If Ruidíaz can’t play, that likely means a heavier dose of Héber. I know Héber has struggled with finishing this year, but I’m reasonably confident that if he continues to generate chances the way he has through the first half of the season he’ll score plenty of goals.
Will Sounders pick up the tempo?
Among the hallmarks of the Sounders’ early-season success was how effective they were at creating high turnovers, their ability to turn long passing sequences into goal-scoring opportunities and still finding ways to spring direct attacks. Through the first seven games, the Sounders ranked at or near the top of the league in all of these metrics.
While the Sounders have continued to create scoring opportunities at a decent clip, they are converting them at a significantly lower rate and I suspect that’s at least tangentially related to their inability to get those chances on “fastbreak” opportunities. For the first seven games, they led MLS with .24 xG per match in those types of situations. Since then, they rank last in MLS at .01 xG per match.
My suspicion is that Cristian Roldan plays an outsized role in this specific aspect of the Sounders’ attack. Although he’s not necessarily fast, Roldan does offer a rare combination of the ability to both stretch the field and help in possession while not leaving the Sounders exposed on the counter.
Does an elite defense require a low-risk offense?
For all the Sounders’ offensive struggles this year, it’s worth acknowledging that they’ve at least achieved the goal of being “hard to beat.” Only Nashville SC allows less than the Sounders’ .82 goals per game and no one has posted more than the Sounders’ nine shutouts. In fact, Stefan Frei is on pace to break Tony Meola’s 23-year-old record for shutouts in a season (16).
The tradeoff has been pretty brutal, though. The Sounders have failed to score in 6 of 17 games and haven’t scored multiple goals in a game in any of their past 10. That they’ve still managed to get a point in half of those is impressive in its own way, but has also led to a lot of frustrating games. My suspicion is that the Sounders’ inability to finish chances is at least partially to blame for these conservative approaches.
The trick over the final 17 games will be figuring out how to play more expansive soccer without giving up a ton more chances. The Sounders basically did that through the first seven games of the season when they gave up just three goals, so it’s obviously not impossible.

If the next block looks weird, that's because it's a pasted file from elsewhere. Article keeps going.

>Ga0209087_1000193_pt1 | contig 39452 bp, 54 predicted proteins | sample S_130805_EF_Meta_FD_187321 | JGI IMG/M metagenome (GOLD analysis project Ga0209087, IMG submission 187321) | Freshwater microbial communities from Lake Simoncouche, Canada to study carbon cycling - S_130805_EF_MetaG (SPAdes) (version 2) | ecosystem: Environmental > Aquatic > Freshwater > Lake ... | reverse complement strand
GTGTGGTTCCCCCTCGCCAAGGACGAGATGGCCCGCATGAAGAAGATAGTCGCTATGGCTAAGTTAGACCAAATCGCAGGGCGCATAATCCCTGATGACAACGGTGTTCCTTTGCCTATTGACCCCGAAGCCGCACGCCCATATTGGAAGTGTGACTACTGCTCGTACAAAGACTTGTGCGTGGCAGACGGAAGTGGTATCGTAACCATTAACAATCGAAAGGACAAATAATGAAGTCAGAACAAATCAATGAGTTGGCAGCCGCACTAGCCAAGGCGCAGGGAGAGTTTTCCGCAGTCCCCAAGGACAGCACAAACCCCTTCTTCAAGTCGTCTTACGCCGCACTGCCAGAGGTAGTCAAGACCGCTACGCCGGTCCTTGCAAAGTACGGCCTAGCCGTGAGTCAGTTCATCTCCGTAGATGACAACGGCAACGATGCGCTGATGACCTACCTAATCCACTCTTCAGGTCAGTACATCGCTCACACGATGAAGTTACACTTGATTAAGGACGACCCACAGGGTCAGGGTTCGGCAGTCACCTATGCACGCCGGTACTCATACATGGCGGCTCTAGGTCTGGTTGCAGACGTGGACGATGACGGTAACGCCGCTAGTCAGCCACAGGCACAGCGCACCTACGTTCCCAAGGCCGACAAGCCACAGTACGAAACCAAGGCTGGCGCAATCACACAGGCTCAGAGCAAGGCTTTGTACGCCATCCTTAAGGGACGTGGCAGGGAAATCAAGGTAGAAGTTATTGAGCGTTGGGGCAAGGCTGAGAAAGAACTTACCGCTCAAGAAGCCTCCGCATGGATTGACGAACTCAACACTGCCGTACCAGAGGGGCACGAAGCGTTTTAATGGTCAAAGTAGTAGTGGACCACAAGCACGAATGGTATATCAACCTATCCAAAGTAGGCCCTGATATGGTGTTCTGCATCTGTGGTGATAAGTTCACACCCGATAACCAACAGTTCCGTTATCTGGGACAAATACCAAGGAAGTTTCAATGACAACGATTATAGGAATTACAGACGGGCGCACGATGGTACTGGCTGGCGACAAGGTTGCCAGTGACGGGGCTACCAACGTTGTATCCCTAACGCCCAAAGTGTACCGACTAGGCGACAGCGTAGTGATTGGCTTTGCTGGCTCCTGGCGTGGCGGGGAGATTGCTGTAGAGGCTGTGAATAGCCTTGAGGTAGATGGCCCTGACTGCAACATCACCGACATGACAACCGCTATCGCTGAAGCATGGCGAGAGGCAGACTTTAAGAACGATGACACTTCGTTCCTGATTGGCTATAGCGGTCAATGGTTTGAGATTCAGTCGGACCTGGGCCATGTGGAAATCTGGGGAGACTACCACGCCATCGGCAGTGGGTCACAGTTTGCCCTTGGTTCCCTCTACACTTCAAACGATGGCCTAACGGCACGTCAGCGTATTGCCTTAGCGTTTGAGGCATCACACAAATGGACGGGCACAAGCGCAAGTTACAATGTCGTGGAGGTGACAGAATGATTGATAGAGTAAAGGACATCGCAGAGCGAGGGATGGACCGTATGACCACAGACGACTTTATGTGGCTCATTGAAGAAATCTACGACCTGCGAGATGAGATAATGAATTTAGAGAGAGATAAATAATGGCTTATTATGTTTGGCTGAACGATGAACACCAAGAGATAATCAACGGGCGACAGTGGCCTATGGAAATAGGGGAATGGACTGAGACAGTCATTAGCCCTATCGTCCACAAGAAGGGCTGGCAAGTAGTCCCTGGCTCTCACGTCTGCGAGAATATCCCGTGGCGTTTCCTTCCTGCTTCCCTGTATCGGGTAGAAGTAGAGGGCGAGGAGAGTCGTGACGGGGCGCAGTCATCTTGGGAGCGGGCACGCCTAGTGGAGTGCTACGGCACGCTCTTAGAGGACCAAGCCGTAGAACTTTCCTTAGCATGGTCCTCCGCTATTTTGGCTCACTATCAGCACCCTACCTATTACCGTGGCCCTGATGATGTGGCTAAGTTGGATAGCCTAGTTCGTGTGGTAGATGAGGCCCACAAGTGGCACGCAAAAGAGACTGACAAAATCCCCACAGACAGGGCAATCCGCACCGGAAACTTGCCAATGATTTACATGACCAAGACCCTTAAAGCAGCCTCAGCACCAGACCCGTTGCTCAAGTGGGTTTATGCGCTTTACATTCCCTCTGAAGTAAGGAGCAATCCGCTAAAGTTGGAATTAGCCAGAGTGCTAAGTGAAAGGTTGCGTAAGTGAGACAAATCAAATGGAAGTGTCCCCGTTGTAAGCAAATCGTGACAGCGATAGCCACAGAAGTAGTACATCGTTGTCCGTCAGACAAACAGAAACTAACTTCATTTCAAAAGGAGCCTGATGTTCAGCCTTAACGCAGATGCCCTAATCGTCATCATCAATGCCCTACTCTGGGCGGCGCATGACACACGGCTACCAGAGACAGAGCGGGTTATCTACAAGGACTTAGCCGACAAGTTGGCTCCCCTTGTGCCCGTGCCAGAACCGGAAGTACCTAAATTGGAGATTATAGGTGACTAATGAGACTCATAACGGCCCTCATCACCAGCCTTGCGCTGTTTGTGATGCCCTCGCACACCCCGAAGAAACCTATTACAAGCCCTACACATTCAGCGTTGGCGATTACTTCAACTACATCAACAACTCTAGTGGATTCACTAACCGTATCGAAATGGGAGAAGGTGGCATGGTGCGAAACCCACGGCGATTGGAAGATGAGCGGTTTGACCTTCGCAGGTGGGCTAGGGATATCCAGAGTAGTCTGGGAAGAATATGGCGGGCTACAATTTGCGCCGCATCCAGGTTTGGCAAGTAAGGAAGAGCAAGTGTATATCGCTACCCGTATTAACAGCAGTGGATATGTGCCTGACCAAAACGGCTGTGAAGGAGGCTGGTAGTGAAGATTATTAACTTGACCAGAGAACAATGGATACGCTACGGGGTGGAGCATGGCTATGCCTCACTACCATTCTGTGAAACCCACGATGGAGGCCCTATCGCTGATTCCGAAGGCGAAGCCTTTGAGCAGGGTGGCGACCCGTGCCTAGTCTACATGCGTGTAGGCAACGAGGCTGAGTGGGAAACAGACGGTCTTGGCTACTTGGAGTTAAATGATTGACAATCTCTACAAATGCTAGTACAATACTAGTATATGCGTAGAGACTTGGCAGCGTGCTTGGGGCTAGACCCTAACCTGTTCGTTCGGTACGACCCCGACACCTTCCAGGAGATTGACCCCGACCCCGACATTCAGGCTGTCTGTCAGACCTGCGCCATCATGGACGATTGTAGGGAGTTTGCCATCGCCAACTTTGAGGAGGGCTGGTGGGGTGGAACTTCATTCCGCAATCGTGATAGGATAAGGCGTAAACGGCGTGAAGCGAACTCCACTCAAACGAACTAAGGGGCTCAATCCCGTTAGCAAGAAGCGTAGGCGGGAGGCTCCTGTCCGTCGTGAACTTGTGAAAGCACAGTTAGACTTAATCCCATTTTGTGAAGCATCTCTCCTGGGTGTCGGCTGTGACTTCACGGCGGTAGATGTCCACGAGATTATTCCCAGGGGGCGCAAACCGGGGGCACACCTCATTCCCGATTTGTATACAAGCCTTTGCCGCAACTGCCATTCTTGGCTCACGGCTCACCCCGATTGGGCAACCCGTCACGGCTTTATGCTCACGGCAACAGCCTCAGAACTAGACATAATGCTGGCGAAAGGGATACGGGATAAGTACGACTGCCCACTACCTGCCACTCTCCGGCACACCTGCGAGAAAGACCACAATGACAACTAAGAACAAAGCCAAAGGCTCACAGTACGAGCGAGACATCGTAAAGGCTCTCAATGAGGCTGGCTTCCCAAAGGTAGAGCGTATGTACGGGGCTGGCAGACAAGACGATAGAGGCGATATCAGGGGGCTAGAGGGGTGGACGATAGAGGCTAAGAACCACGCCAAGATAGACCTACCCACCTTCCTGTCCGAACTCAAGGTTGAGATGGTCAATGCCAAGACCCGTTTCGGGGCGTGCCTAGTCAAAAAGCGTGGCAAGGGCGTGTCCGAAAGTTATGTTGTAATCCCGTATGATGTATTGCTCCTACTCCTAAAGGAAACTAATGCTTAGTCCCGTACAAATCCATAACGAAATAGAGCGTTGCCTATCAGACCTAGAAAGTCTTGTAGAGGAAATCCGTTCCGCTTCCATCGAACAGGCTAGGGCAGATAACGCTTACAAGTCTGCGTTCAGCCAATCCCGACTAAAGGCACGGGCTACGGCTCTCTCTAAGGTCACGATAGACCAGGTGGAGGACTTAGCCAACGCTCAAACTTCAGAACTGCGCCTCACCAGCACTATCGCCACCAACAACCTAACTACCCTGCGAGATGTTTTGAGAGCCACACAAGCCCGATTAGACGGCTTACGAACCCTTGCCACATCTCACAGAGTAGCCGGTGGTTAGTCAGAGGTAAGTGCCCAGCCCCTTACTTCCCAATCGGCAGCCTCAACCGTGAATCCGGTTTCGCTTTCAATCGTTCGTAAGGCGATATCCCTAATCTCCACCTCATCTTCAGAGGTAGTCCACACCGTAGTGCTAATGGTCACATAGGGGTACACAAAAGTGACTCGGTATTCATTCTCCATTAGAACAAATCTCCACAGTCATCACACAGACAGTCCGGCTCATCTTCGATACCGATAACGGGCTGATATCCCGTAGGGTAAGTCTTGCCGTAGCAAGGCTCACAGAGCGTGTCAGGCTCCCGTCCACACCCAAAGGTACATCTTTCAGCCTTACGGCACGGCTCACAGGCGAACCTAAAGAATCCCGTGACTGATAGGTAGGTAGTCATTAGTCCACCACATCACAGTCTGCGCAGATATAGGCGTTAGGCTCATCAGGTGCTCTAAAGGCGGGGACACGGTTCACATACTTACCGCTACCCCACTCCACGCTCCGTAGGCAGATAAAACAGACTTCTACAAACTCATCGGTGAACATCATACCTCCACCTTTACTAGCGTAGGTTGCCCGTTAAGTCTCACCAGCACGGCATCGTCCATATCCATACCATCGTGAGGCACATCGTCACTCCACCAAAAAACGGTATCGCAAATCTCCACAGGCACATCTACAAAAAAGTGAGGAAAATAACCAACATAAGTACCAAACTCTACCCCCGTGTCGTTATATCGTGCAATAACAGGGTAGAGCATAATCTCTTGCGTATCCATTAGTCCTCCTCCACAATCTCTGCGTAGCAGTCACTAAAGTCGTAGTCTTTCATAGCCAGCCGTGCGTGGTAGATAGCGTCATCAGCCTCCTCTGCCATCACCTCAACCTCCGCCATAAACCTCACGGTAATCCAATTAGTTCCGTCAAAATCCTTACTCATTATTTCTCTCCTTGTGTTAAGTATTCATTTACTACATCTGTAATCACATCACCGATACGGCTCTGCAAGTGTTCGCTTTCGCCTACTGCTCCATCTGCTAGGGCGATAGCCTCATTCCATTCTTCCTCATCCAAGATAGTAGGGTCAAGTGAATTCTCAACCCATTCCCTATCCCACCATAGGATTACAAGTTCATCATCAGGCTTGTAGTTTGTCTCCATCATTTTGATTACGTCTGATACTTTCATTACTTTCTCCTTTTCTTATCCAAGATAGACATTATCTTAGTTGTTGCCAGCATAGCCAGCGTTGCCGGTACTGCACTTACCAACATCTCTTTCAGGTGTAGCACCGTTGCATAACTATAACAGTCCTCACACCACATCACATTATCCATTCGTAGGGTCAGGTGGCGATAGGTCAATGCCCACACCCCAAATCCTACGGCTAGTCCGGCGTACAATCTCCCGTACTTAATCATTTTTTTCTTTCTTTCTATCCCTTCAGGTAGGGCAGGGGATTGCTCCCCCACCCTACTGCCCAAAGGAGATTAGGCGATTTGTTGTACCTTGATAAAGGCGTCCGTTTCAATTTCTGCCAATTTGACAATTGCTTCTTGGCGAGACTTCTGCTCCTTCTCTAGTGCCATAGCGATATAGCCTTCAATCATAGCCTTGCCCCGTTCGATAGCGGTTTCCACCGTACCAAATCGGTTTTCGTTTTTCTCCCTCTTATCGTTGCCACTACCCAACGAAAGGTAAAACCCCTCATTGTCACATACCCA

Are there any changes that need to happen?
This is the biggest question, admittedly, and honestly I’m not entirely sure I have the answer. On one hand, I think it’s silly to completely disregard the first seven games of the season when the Sounders were mostly pretty healthy and focus entirely on the last 10 games. At the same time, those last 10 games are not just not more recent, but a bigger sample as well.
Given something close to full strength, I think the Sounders are actually pretty solid across their starters and have even seen some of their young depth step up when asked — Cody Baker and Reed Baker-Whiting being the two prime examples. If the Sounders are going to make one significant signing, my hope is that it’s someone who can provide a change of pace on the right wing not at fullback like we assumed when the season began.
The one area where there’s a bigger question is at the No. 10 spot. During that blazing start, Nicolás Lodeiro was playing like an MVP candidate. To say he has fallen off is probably a bit of an understatement. Lodeiro has produced a total of just 1.2 xG+xA over his last six games and less than .5 in each of those games. In three of those games, he’s completed fewer than 40 passes, something he only did twice in his first 11 games.
Two of Lodeiro’s worst performances came at the end of three-game weeks in which he started all three games. Against the Vancouver Whitecaps and Timbers, Lodeiro completed a combined 84 of 118 passes that created just seven shot-creating actions and .3 xG+xA.
At his best, Lodeiro is still a difference-maker in MLS, but he does not appear to be capable of maintaining that level without full rest. I don’t think the Sounders are going to be able to bring anyone in from outside the organization to replace Lodeiro this season, but they absolutely need to explore other options from within the roster, especially when the schedule gets congested. The obvious solution seems to be trying Albert Rusnák there, but I’d be open to seeing how Cristian Roldan or even Obed Vargas performs in that spot.